- Kuwait Times Extra
KUWAIT: The prayers have been answered for a Filipina patient who is at Kuwait’s Ibn Sina Hospital, having been bedridden for seven months while awaiting repatriation. Loida Lai Dang-aoen (Dang-Awen), who is from Abra, Philippines, can now go back to her family at the soonest possible time as the Kuwait’s Patients Helping Fund Society has already shouldered most of the cost to repatriate Loida.
“I was overwhelmed when the Patient Helping Fund called today, I can’t say a word but many thanks,” said her female Kuwaiti employer. “The total amount is KD3,860. I told them that I could only pay up to KD500 because I was unemployed, they told me to hand over some documents and the KD500 I promised, I gave the amount instantly. The Patient Fund Society will shoulder the remaining amount, which is KD3360,” she explained.
“It was fast, I went there for assistance last July 18 and I received their response Aug 1. They told me that my case with Loida qualified for assistance, so I was really grateful. Special thanks to Dr Faisal Al-Thoweni (neurosurgeon), Dr Ali Abudhassan (head of neuro department) and Anood from Ibn Sina Social Worker and all the staff of Patient Fund who assisted me. Thank to the community leaders who also expressed concern on Loida’s welfare,” she said.
The Kuwaiti employer earlier went to the Philippine Embassy to seek assistance, but was allegedly advised by some officers there ‘to let her die in hospital’ as the dead body costs less to be repatriated than alive. The embassy vehemently denied the employer’s accusation, although the sponsor said she would stand by her claim.
Kuwait Times published the report about Loida in mid-July. In that report, the embassy stressed that a request for assistance was already forwarded to the Philippines Department of Foreign Affairs. In fact, in a bid to seek further assistance, the employer had also sent a request for financial assistance to the Philippines Overseas Workers Welfare Administration and the Office of Philippine Vice President Jejomar Binay, but, according to the employer, there had been no positive response, as of this writing.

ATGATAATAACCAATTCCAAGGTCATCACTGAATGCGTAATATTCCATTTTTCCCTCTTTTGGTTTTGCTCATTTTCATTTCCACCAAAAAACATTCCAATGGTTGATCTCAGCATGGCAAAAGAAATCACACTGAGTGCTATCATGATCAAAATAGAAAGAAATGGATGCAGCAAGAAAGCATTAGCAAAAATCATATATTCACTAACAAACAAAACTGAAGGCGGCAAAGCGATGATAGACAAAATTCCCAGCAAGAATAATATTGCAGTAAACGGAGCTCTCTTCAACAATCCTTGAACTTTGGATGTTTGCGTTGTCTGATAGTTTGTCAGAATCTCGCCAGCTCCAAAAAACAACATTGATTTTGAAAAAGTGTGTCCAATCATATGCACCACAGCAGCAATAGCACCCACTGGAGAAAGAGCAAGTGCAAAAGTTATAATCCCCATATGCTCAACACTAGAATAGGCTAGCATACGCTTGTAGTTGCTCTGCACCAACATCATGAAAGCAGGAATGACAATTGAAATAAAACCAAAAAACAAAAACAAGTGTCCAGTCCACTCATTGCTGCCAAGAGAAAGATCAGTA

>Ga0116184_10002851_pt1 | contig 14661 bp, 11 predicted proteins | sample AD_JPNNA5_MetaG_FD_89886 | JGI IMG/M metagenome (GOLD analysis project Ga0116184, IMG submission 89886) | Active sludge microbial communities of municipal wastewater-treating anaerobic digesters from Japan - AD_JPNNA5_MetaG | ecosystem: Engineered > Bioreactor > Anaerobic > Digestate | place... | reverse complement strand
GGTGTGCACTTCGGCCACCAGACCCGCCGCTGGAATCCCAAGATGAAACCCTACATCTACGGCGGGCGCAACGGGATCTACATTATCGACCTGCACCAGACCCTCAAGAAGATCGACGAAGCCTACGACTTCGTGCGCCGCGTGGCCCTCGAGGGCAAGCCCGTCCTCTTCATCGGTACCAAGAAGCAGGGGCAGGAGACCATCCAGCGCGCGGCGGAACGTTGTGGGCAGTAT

“What I got was a receipt from the Office of the Undersecretary for Migrant Workers’ Affairs (OUMWA), but from other departments I haven’t received even a receipt,” she added. Loida was admitted to Al-Amiri Hospital on January 25, 2012 after suffering a stroke and lapsing into a coma. She was eventually shifted to Ibn Sina Hospital for an emergency decompressive craniotomy and was operated on for the second time the following day. Loida has recovered now, though half of her body remains paralyzed.
She can communicate with her eyes and using hand movements, but could not talk when visited by the Kuwait Times. The hospital advised that she be discharged, but since repatriation costs to the Philippines are high, her employer decided to seek assistance from the embassy. “Maybe they couldn’t help. I was surprised they told me that it was better for Loida to die and to leave her in the hospital. Haram, she has a family back in the Philippines and I will help with whatever I can, though the amount is too much for me to bear,” the Kuwaiti employer told this reporter earlier.
She added that she was doing her best to help Loida reunite with her family as soon as possible. “I want Loida to be with her family. I will do my best for her to be delivered to her home, even as I beg for my friends to help her. Nobody wants to be in her shoes,” she said. And now the employer’s work has been rewarded. Also, a meeting by the Filipino community leaders was held last Friday in bid to help Loida.
By Ben Garcia, Staff Writer
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